Last updated: 17 July, 2011
Marta Jakimowicz, July 17 23:45 IST
Art, craft of the book
One really admired the idea behind the ''Unbound'' exhibition (Scion, July 8 to10) which, instead of merely illustrating texts, as an artist’s books in an unconventional manner probed diverse associations, issues, literary memories and less tangible feelings that are triggered by the book culture.
Also, its anchoring in the emotive physicality of its material and craftsmanship, the works were done during a paper workshop; seemed especially relevant against the growing phenomenon of e-reading. As such, perhaps, it was valid to place the thirteen often accomplished artists and designers on par and in proximity, however, this potent experiment had to become both advantageous and a drawback.
On the one hand, in a few cases, it is emphasised that there cannot be a complete distinction between art and design, art needing to base in purely formal calculations too, even if it turns decorative at its weaker, and fine craft sometimes offering profound experiences, while the impact depends on individual capabilities.
On the other hand, the same circumstance revealed its overall self-limitation through the presence of spectacular designs that conveyed meaning in literal ways; hence lacked true expressiveness and so did not quite connect with the serious pieces despite the whole having been very aesthetically displayed and a rich gamut within the theme was explored.
Naturally then, one responded primarily to the art proper part of the show. Here the gravity and vast reference of Sheela Gowda’s piece could be received all the stronger that it came in an intimate closeness. Against the current scams and sham use of the progressive Constitution, she let one sit at a desk and leaf through the national volume, its almost empty lined pages stamped with the words of conscience and lamentation, a diminutive image of Gandhi followed by one of a rat, while a the weight of its charred, brick variant brought a tender sort of sadness.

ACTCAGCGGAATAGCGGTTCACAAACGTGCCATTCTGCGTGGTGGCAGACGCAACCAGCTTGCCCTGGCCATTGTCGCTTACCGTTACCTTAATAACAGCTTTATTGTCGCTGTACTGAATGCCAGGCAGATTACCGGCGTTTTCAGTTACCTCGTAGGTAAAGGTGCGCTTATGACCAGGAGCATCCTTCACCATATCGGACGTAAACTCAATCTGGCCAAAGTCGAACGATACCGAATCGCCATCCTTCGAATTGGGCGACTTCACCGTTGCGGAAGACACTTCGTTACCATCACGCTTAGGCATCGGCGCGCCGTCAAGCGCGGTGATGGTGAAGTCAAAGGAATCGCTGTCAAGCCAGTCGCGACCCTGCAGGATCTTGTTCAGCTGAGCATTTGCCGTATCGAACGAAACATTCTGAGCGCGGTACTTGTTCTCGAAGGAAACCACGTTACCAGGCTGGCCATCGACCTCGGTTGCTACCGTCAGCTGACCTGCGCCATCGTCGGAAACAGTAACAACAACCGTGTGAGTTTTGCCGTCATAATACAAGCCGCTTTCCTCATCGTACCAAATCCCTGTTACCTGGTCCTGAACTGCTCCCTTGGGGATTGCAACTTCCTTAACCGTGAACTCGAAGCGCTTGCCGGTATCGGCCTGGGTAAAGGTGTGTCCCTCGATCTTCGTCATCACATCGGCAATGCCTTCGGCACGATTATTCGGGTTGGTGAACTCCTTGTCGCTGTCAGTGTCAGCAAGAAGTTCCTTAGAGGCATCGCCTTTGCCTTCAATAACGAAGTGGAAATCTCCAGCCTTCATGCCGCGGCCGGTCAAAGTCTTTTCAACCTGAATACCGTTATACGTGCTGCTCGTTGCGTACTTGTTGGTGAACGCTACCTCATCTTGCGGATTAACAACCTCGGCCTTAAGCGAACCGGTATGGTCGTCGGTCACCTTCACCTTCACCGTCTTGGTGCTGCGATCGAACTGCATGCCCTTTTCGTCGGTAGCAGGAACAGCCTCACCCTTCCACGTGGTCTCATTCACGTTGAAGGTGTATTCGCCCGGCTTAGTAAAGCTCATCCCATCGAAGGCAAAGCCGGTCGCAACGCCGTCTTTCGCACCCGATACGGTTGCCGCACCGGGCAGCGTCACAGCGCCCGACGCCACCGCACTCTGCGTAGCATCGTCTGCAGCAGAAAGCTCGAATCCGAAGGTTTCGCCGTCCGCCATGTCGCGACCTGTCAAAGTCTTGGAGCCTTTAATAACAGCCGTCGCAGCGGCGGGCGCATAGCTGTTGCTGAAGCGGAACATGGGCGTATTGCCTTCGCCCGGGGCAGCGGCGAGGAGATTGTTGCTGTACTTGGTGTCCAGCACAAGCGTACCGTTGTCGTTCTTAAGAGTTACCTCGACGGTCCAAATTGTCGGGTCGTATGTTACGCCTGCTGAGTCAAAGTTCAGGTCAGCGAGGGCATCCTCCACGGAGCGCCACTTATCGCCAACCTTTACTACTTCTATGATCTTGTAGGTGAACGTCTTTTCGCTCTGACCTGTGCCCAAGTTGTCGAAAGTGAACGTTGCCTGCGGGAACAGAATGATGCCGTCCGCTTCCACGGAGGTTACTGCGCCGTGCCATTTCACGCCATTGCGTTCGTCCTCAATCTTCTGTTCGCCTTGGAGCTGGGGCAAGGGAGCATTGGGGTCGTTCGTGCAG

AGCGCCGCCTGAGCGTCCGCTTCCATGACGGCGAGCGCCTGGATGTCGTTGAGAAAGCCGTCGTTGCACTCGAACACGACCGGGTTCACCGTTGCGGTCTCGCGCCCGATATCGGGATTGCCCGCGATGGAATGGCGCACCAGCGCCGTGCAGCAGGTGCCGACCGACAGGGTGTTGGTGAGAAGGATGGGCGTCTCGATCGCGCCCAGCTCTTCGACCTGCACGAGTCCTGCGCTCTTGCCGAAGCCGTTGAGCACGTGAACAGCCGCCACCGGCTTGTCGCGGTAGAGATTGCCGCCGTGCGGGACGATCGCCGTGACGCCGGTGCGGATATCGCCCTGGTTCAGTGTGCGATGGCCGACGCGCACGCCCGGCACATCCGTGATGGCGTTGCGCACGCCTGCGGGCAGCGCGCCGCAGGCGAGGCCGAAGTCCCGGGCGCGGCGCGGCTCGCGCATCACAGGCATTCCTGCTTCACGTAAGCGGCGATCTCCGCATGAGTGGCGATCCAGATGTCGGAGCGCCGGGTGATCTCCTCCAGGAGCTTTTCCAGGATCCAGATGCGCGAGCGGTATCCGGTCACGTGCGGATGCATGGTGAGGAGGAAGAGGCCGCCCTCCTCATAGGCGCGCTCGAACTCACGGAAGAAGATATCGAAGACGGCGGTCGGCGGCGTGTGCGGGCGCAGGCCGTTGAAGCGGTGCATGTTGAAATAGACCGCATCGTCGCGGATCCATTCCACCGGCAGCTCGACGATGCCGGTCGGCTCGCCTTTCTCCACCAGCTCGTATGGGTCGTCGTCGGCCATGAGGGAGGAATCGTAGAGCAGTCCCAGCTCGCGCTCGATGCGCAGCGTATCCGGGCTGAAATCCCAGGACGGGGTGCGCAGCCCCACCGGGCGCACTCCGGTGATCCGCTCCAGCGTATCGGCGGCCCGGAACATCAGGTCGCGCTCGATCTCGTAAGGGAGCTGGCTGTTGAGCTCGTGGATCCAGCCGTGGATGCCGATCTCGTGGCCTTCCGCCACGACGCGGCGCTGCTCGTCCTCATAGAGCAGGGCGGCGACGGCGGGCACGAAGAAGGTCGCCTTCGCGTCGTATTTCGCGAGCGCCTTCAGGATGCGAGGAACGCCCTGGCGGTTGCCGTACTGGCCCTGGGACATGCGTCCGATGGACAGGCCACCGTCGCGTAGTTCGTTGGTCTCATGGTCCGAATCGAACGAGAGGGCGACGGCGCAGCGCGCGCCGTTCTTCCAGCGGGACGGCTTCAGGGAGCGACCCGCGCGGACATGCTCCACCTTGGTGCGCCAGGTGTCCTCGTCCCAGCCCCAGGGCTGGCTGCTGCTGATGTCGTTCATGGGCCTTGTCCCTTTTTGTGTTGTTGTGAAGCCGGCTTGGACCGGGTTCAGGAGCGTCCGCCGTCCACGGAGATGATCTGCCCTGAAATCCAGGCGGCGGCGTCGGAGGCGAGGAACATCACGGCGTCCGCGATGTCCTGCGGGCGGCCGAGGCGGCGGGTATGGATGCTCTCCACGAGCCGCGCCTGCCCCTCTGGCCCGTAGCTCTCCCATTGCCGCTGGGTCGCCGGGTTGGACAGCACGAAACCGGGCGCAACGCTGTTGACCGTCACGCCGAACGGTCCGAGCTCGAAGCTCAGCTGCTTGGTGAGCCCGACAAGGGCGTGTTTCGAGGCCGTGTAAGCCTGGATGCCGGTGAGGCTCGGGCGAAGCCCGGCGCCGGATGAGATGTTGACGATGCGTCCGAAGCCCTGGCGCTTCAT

The corporeal and emotive sensuousness of Surekha’s ‘dark’ works suggested enigmatic, warm human moods, as though dormant narratives compressed in a nearly architectural stack of richly textured yet minimal rolls and a fabric-like flowing out or unfolding on the ground. Ayisha Abraham arranged her revolving book pages as if in a zoetrope, thus conjuring a feel of life’s constant, gently intricate, charming yet fierce and ominous evolution, as beautiful creeper traceries metamorphosed into a strangulating parasite.
The book metaphor for the environmental condition was corroborated by sourcing the material from printed text and newspaper photography. Whilst S G Vasudev’s sculptural incarnation of his painterly vriksha was graceful but craft-like, designer Jenny Pinto strove to condense the intuition of human history on the illuminated and radiant parchment of frayed, skin-resembling fibrous pages.
However resplendent the paper looked, the signifying textile and found object elements were slightly obvious. Among the designers’ contributions, one appreciated the plastic landscape chessboard of ‘transactions’ in notebook sheets and carbon paper by Umesh Kumar P.N. with Gururaj H S, the dollhouse-book of Alice in Wonderland by Yasmin Sethi and Radha Pandey’s musing about plant seeds as repositories of possible stories.
Jayshree Poddar and Sarita Sundar were fabulous but mainly in terms of design. Nikita Cherian, Jason Cherian and Geetanjali Sachdev appeared enchanting and playful or a little too rudimentarary.